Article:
“Abortion is a deeply personal healthcare decision that should be made by the pregnant person in consultation with a healthcare provider and possibly other supportive people, if they choose (e.g., spouse or partner, family, faith leader, friends). A woman should have the freedom to make her own choice about birthing a child. I can only determine that the Republican Party has issues with “control” controlling how Iowans live their lives as the Party appears to continue to focus on creating laws that take the decision making choice out of the hand of women and their significant “other’. If a woman is raped. she also should be able to have an abortion or at least be able to take the “morning after” pills,” she said.
“No law in Iowa should be passed to prohibit abortion. Neither should the state of Iowa refuse to pay for the abortions of economically disadvantaged females. The wealthy can always continue to afford paying for an abortion. SO, lawmakers are punishing the poor!” Corona added.
After the panel heard from the 13 speakers who attended the subcommittee, the subcommittee members made their remarks.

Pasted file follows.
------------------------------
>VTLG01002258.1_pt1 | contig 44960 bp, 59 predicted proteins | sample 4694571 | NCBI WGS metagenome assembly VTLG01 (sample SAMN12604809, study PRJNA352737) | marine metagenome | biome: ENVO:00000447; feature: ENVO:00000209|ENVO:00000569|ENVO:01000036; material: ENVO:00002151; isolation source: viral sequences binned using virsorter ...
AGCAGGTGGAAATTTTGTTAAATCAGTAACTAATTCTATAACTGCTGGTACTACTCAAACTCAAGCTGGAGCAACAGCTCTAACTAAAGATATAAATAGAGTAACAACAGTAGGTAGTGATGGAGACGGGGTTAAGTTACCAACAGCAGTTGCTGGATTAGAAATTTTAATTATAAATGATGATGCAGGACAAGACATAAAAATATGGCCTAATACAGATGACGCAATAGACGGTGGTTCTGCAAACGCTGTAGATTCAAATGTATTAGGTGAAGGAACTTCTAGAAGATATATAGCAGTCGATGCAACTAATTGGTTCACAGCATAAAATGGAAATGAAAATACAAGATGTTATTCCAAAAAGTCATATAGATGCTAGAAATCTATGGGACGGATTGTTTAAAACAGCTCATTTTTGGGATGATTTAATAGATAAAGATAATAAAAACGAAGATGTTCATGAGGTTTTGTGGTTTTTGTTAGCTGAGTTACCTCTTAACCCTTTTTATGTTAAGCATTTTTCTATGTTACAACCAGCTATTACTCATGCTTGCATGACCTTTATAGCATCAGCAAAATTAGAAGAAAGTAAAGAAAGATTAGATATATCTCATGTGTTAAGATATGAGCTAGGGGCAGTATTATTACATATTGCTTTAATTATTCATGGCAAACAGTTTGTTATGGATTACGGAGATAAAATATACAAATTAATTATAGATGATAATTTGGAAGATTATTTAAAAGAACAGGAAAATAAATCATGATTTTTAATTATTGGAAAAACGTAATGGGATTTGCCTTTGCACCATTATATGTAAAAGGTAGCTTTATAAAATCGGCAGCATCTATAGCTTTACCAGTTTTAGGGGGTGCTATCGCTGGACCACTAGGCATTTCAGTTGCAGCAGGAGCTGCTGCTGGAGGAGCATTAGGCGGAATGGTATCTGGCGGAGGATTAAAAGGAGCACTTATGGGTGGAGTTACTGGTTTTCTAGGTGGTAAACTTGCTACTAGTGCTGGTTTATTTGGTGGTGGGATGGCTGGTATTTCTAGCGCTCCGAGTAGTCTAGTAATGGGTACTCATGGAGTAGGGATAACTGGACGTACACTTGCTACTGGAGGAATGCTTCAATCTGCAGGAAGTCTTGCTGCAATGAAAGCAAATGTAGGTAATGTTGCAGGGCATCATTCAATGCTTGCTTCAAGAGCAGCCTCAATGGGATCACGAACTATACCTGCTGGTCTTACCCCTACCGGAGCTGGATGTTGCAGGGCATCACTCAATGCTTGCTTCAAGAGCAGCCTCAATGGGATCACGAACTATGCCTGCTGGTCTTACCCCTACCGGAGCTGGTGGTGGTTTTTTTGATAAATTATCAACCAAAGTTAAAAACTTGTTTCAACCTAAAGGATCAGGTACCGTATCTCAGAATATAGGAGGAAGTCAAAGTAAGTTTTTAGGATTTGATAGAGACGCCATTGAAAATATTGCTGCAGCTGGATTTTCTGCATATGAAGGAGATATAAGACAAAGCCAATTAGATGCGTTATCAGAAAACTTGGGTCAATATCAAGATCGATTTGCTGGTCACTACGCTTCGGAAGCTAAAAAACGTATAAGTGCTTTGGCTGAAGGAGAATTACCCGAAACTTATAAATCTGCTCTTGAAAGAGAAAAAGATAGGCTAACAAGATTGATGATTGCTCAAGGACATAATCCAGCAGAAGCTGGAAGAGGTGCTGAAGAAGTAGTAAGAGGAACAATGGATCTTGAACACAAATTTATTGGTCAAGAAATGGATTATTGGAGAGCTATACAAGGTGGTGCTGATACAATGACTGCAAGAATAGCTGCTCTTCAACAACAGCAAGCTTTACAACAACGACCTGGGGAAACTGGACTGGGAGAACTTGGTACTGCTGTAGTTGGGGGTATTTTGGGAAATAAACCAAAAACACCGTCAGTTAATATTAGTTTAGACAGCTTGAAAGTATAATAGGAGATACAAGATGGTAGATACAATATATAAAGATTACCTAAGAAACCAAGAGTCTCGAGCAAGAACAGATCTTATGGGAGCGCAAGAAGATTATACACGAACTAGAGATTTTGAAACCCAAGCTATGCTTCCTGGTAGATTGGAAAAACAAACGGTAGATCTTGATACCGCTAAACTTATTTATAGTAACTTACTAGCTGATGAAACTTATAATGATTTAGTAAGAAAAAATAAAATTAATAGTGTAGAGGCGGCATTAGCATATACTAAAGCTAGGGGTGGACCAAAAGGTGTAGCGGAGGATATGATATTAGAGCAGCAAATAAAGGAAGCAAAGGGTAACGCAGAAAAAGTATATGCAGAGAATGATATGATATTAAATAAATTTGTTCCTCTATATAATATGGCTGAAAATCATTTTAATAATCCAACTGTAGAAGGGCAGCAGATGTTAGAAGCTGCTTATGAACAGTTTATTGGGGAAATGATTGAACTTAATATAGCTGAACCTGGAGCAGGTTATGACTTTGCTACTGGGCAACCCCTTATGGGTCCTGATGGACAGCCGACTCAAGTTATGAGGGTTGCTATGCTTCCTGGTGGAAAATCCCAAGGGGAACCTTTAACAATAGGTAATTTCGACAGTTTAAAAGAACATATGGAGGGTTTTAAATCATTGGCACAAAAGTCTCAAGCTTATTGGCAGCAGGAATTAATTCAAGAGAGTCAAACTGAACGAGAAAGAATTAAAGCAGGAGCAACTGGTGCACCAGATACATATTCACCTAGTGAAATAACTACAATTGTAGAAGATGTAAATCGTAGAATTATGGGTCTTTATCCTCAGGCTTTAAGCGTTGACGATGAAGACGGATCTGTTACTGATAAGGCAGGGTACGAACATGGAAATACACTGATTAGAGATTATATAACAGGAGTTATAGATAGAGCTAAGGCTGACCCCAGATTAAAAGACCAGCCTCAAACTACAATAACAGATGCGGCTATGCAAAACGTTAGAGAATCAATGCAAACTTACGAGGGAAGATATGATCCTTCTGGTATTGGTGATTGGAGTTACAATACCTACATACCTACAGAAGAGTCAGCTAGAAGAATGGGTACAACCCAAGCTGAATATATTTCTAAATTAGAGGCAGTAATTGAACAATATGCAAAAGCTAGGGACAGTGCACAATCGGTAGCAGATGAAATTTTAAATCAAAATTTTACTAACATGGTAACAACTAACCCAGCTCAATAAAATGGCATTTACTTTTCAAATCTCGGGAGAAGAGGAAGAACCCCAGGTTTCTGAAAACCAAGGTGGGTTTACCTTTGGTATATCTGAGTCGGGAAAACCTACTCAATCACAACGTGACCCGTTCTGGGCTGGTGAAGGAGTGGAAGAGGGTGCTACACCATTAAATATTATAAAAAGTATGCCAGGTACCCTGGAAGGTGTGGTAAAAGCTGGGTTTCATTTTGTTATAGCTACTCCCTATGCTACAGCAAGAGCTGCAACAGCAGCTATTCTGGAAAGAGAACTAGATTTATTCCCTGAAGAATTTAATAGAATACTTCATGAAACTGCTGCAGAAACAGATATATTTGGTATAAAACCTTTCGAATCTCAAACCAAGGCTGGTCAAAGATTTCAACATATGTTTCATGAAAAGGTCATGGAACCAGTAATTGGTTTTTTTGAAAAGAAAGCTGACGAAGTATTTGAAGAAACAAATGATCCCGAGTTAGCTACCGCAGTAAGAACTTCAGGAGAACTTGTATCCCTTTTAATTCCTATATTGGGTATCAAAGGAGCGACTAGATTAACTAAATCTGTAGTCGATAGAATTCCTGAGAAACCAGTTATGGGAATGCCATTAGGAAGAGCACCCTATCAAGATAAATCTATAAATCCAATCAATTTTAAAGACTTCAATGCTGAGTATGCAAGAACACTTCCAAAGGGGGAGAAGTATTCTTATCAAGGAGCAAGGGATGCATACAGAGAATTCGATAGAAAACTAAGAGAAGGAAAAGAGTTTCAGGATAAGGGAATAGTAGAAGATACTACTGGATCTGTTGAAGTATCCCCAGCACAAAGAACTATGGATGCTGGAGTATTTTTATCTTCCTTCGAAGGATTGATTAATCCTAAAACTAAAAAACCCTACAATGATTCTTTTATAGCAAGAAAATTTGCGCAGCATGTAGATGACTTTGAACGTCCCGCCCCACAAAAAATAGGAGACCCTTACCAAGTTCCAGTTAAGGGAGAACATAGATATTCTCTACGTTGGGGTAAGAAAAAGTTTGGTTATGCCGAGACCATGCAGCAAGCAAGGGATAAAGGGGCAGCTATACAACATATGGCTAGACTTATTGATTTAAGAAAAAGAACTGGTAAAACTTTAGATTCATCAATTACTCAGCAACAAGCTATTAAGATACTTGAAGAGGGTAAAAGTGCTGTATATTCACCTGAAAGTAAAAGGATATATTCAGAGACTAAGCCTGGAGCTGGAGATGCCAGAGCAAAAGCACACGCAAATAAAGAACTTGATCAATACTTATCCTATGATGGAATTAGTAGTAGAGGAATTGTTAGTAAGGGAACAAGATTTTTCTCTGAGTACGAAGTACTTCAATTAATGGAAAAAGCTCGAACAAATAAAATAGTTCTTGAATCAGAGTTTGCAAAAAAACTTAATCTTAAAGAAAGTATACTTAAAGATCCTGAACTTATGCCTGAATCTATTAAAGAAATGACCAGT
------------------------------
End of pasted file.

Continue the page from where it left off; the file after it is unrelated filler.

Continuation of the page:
Wessel-Kroeschell started her remarks complaining that Holt did not allow for a longer meeting to receive more public feedback. She also complained that he and Omundson did not wear a mask during the session.
During his remarks, Holt pointed out that she was offered an hour-long slot on two different occasions. He also noted that he and Wessel-Kroeschell were properly socially distanced, and he does not take off his mask when that is not the case.
Wessel-Kroeschell added that the “extremist amendment” restricts a “woman’s most basic freedom.”
“This amendment denies a woman her freedom to make one of the most personal decisions she will ever make. I trust our women to make the right decision when it comes to their health. The Constitutional amendment is more than insulting to women. It is dangerous to a woman’s health,” Wessell-Kroeschell said.
“The constitutional amendment is dangerous. It includes the word abortion; it is a loss of freedom for women. Women will die,” she added.
Omundson countered her argument. She said the most basic freedom is not healthcare.
“I think the most basic freedom is life. Actually, this bill is not necessarily about life,” she said.
Holt defended the amendment.
“Most Iowans instinctively know that there’s a baby growing inside of a womb, but now a handful of elected judges have created a precedent in Iowa that could lead to making it illegal to kill a baby up until birth and make Iowans pay for it,” he said.
“There is more than one life at stake. When we’re talking about abortion; there are two heartbeats and two souls, and we have a process to amend the Constitution,” Holt said.
Something, he noted, the Supreme Court ignored.
HSB 41 heads to the full House Judiciary Committee for a vote.